African culture has long been interwoven with belief in magic, witchcraft and sorcery. Samuel Kunhiyop in African Christian Ethics says that almost all African societies believe in witchcraft. A personal anecdote will help.
During my first two years in Africa I stayed in a little rural village with the chief’s family. One evening, while I was away preaching, thieves broke into my room and stole most of my electronic devices. Because the chief’s wife was responsible for watching my room, she felt terrible. The next day she could be seen scurrying about with a list in her hands containing “items” the witch doctor needed. These would make the potion that would soon locate my pilfered goods. And she was a ZCC member that “believed in Jesus.”
Witchcraft in Scripture
According to Deuteronomy 18:10-11, many forms of sorcery fall beneath the umbrella of “witchcraft.” “Diviners” (v. 10) seek insight from evil spirits. “Sorcerers” (“those who cause to appear”) specialize in conjuring up ghosts and visions (Jdg. 9:36-37). “Soothsayers” like to use objects for their craft (Gn. 44:5). “Spell casters” (v. 11) hurl hexes and curses upon people (Ps. 58:5).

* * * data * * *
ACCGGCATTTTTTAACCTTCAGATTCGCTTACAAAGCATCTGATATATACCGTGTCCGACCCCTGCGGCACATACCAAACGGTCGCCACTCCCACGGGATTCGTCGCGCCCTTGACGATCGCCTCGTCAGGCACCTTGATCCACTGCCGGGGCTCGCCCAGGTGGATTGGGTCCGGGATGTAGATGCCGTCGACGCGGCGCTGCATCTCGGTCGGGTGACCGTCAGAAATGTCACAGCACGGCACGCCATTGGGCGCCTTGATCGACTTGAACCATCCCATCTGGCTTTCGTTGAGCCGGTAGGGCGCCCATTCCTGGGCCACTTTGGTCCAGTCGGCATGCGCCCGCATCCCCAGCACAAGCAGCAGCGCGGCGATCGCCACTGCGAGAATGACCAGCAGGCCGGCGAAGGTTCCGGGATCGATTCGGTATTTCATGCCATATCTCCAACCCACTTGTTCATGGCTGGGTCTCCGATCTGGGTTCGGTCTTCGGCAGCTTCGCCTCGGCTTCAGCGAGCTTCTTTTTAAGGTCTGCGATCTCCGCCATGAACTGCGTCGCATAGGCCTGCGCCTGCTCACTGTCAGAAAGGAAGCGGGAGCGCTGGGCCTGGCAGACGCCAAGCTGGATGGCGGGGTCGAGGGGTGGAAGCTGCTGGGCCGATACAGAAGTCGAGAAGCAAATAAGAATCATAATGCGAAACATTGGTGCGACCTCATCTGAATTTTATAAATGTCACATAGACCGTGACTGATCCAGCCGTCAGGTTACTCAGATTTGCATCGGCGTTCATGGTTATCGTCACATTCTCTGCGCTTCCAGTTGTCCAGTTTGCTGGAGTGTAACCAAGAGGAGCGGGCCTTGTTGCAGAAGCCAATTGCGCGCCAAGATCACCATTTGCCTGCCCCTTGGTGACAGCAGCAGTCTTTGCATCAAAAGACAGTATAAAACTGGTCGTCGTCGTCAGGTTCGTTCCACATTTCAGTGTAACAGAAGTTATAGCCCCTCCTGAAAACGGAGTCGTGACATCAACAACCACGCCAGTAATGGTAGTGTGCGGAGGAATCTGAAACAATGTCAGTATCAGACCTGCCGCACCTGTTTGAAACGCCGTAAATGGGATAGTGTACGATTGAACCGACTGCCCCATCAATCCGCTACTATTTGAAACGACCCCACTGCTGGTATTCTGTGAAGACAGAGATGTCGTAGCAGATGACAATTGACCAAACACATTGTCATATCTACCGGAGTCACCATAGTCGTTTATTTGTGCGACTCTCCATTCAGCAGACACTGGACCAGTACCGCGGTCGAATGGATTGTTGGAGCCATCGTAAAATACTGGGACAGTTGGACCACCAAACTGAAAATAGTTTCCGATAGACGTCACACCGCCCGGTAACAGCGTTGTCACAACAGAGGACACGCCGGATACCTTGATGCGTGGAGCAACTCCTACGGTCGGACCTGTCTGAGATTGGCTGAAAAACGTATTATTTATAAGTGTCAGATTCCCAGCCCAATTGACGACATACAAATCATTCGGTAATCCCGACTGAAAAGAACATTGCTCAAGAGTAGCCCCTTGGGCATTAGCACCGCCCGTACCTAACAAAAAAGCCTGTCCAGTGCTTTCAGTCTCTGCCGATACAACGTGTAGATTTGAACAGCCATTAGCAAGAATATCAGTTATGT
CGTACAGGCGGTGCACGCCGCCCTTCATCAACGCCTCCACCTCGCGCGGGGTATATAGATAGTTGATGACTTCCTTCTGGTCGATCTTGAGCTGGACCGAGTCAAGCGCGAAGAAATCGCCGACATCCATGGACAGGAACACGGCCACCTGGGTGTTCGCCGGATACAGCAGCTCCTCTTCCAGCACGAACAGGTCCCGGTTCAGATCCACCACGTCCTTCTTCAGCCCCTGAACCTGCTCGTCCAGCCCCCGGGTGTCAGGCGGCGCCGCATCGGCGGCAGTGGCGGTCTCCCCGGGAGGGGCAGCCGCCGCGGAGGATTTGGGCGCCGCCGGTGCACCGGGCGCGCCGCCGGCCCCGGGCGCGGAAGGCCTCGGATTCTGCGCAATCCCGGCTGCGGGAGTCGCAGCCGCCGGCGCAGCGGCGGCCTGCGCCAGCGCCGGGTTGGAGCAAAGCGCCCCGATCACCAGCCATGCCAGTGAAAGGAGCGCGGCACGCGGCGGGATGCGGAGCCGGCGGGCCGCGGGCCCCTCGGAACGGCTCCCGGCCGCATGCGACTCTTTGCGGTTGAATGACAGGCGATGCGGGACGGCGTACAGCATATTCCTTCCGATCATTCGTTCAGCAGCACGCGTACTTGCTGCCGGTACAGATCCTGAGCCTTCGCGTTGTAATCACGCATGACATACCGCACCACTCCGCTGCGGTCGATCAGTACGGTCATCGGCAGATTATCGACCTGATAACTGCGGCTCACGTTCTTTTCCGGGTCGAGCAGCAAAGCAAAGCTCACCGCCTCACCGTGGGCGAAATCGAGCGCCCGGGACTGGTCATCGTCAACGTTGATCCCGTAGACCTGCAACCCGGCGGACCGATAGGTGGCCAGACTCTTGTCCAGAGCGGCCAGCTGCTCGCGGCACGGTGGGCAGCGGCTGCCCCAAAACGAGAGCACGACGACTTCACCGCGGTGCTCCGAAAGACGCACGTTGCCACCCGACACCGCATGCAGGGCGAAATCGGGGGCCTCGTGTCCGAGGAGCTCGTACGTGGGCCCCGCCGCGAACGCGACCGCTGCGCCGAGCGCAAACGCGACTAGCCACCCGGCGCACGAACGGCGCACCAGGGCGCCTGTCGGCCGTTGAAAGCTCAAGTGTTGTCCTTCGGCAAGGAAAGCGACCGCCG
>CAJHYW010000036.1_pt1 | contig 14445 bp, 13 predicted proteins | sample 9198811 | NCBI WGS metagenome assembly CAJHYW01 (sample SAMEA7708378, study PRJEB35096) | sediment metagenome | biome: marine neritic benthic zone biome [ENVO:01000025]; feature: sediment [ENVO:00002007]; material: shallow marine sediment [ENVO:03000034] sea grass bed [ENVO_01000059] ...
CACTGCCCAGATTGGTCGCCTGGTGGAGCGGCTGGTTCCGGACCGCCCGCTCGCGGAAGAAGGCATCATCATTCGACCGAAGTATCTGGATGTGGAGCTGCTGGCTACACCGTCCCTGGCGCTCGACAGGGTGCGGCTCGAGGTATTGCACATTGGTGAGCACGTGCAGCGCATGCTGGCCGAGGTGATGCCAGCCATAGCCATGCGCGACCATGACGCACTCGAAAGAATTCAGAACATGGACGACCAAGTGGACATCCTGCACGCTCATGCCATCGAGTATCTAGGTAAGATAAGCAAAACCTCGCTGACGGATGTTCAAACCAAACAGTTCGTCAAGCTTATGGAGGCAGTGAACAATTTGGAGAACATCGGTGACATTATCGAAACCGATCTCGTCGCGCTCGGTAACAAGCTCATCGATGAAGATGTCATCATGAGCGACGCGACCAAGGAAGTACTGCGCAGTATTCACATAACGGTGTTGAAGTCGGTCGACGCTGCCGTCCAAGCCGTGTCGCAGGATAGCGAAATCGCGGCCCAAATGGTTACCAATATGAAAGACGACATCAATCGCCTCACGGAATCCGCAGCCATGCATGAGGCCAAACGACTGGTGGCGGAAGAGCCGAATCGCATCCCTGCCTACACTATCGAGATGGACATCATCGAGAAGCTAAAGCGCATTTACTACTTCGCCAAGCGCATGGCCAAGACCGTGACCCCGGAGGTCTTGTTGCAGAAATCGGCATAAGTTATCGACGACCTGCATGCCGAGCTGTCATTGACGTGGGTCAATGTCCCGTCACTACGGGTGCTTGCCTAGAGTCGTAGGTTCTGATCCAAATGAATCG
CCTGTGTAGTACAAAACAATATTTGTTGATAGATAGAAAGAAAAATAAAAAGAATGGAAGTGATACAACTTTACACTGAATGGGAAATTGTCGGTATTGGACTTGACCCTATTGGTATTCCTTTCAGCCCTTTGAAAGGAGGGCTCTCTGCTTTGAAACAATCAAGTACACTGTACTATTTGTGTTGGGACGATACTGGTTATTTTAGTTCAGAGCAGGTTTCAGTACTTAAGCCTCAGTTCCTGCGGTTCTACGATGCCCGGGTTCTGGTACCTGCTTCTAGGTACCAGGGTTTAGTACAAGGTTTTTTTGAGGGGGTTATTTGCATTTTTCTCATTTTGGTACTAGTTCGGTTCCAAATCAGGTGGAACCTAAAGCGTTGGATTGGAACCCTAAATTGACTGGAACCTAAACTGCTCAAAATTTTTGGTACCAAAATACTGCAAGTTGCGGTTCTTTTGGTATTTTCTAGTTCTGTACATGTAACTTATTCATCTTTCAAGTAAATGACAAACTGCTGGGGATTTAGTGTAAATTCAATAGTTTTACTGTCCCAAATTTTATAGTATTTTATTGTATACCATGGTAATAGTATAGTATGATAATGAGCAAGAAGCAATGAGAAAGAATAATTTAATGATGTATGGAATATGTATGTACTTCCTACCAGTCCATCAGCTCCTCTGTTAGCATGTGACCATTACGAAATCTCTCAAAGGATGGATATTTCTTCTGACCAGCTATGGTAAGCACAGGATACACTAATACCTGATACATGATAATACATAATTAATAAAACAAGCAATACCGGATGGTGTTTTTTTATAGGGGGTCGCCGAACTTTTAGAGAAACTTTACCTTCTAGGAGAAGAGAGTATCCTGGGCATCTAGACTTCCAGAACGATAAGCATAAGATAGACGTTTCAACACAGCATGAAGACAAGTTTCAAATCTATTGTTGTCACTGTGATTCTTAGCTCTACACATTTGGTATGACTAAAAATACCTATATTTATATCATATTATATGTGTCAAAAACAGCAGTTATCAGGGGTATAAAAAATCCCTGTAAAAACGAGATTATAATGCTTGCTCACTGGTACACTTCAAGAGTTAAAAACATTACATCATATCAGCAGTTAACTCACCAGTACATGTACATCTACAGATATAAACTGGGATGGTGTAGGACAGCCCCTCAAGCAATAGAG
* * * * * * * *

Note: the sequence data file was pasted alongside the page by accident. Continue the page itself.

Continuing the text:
“Witch doctors” were experts at warding off evil (Isa. 47:9-12) or performing signs–like Pharaoh’s wise men turning rods into snakes (Ex. 7:11). “Mediums”, “necromancers” and inquirers of the dead could communicate with the dead–such as the witch of Endor (1Sm. 28). The latter takes the form of ancestor worship today.
The Lord abominated all of these practices. Moreover, human sacrifice was often associated with witchcraft, as seen in this passage and in others (2Kngs. 17:17).
Witchcraft in African Culture
The example above of the chief’s wife probably fits into the “soothsayer” category. She tried to manipulate divine power through a witch doctor and a host of traditional methods such as amulets and muti to ward off evil or bring blessing.